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Rule 43: Easing the financial stress during divorce proceedings

The start and end of the festive season sadly sees an expected rise in the onset of divorce proceedings. These leave many people anxious about what will happen to them financially pending divorce actions, this includes whether they will see their children or how financial commitments will be met, or even how to pay the legal fees required to institute such divorce proceedings.
Image source: zimmytws –
Image source: zimmytws – 123RF.com

Unfortunately, as is sometimes the case, the most vulnerable become more so when realising these fears, particularly during acrimonious divorces. These fears in fact hinder many from instituting divorce proceedings. Subsequently, many may continue to be trapped in unhappy or even abusive marriages.

The High Court Rules, specifically Rule 43, makes provision for an application to set aside these specific fears.

A Rule 43 application is one in which the High Court provides for interim assistance during divorce actions. The interim relief sought by an applicant must, however, relate to one of the following categories:

  1. Maintenance for a spouse and / or minor child pending the outcome of the divorce proceedings;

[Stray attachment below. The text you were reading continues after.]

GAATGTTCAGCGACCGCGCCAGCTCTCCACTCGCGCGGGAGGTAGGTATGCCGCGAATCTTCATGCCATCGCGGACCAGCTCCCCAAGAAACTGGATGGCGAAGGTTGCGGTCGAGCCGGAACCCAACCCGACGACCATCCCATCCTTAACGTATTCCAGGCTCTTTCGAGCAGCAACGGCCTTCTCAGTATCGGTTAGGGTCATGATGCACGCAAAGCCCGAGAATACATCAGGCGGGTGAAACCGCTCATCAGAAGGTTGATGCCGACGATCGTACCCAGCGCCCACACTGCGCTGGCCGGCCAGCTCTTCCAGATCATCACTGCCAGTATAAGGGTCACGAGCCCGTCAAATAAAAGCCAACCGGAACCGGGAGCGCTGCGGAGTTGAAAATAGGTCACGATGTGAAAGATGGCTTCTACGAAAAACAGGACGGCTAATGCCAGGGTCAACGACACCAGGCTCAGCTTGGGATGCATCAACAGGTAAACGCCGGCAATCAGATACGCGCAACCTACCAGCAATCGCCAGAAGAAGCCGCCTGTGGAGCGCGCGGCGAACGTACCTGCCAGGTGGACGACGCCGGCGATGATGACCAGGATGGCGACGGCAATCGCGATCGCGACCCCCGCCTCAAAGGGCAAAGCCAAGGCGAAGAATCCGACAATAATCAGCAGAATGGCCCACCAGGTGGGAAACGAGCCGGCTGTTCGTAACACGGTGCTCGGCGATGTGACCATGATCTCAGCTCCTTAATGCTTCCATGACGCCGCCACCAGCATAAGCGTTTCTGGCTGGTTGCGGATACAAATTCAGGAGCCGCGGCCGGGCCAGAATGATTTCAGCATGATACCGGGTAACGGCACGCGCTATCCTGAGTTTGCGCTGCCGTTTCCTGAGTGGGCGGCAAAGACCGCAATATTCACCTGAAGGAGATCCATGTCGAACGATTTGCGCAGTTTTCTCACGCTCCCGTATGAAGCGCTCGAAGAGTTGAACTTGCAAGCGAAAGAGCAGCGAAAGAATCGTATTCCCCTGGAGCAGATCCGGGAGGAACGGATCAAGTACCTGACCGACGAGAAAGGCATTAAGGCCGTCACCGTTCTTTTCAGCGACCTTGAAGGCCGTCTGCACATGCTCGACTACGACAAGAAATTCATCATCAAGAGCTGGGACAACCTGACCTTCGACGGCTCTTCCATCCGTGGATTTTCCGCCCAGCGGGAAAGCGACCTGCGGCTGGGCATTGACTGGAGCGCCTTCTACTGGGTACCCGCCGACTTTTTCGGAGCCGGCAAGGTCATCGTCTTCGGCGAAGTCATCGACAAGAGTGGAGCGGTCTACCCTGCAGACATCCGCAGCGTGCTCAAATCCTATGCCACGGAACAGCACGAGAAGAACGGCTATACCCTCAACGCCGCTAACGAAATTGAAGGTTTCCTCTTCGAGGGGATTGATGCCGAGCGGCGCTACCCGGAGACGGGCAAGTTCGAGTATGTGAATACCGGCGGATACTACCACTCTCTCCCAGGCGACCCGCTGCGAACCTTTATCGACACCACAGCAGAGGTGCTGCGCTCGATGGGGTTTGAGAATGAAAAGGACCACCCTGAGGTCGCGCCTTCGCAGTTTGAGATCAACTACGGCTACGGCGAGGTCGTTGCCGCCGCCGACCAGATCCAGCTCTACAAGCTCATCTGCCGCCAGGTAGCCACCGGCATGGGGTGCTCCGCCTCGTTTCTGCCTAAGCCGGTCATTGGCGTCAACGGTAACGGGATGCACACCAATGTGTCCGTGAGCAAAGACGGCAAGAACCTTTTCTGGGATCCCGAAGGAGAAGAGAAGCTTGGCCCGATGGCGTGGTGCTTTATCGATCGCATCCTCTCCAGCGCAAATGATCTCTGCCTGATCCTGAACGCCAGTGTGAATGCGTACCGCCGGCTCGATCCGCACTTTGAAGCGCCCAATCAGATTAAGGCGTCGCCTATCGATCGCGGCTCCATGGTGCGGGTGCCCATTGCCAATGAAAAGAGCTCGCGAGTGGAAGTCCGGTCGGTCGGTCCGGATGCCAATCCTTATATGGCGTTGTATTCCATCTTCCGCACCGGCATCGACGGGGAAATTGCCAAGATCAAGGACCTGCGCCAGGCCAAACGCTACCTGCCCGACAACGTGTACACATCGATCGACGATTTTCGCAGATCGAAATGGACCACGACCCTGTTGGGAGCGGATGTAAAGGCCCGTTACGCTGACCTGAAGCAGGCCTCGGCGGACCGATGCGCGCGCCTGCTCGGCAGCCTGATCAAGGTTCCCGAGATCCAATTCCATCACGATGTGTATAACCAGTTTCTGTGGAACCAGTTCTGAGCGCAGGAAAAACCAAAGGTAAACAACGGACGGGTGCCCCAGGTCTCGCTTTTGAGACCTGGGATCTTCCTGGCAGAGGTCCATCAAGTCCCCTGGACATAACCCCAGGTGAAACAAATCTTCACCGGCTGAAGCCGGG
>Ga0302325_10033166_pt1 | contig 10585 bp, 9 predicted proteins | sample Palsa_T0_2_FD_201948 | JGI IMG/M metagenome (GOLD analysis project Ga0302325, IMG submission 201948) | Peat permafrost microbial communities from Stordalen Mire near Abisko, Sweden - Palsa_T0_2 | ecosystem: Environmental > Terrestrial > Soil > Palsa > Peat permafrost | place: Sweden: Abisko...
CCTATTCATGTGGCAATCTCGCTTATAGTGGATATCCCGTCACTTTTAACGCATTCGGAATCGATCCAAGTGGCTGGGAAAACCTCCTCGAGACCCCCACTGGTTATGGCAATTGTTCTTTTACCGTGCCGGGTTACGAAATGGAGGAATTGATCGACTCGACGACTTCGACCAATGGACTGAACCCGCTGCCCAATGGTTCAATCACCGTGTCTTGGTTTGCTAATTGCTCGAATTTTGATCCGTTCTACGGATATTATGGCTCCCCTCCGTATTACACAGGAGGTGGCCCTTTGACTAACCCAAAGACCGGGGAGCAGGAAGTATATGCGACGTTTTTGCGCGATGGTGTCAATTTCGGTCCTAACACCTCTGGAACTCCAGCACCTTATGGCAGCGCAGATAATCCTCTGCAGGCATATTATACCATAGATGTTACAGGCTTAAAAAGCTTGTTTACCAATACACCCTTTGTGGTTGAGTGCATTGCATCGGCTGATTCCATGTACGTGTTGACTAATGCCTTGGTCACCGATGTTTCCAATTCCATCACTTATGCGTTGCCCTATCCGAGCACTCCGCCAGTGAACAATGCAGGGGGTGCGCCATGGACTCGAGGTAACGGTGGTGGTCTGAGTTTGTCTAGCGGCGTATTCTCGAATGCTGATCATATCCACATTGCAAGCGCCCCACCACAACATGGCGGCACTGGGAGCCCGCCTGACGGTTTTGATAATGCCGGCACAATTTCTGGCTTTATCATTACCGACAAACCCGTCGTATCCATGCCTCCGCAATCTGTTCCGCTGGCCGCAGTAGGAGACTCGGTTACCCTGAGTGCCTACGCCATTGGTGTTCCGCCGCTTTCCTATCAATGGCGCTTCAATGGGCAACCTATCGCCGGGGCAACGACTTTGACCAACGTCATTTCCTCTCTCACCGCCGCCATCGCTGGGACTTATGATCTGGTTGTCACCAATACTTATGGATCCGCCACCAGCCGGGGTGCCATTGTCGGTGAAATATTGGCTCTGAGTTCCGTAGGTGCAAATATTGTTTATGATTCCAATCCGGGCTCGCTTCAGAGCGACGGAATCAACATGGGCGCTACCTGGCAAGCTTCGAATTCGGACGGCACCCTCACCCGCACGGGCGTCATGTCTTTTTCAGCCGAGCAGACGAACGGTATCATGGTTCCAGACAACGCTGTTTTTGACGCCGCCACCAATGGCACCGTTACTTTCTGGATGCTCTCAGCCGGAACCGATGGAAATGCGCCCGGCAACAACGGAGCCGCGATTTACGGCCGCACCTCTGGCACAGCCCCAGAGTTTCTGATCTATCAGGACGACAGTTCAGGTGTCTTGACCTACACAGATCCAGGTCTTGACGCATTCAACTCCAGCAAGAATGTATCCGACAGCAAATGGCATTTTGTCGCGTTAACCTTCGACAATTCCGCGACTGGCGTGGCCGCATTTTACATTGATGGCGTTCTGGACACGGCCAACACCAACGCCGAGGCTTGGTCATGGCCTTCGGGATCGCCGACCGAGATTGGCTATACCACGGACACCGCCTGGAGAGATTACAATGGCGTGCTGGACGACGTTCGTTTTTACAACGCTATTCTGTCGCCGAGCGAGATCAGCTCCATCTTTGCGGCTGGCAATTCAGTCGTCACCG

2. A contribution towards the legal fees of the divorce;
  3. Interim residency and care of any minor child; and
  4. Interim contact with any minor child.

A Rule 43 application can be instituted at any stage of divorce proceedings, subject to a divorce summons having already been issued and served. Rule 43 applications are available to either of the spouses and is non-gender specific.

Unlike many court proceedings, a Rule 43 application affords an applicant speedy and expeditious relief. Applications can be finalised within a few months as opposed to standard applications, which can take months, or even years, to be concluded.

The law in respect of Rule 43 applications has evolved positively in recent years, and now makes provision for the filing of a Financial Disclosure Form (FDF); which compels both parties to declare all of their assets, liabilities, monthly income and expenses.

In terms of the latest practice directives of the Pretoria and Johannesburg High Courts, both parties are required to file a completed FDF under oath, together with supporting documentation, prior to the hearing of the Rule 43 application. The implementation of FDF’s in Rule 43 applications now affords both parties, indeed and the court, a bird’s eye view of the exact current financial status of both spouses. Fortunately, the days of not knowing what one’s spouse earns or owns is long gone.

About Shani Van Niekerk

Shani Van Niekerk, senior associate at Adams & Adams

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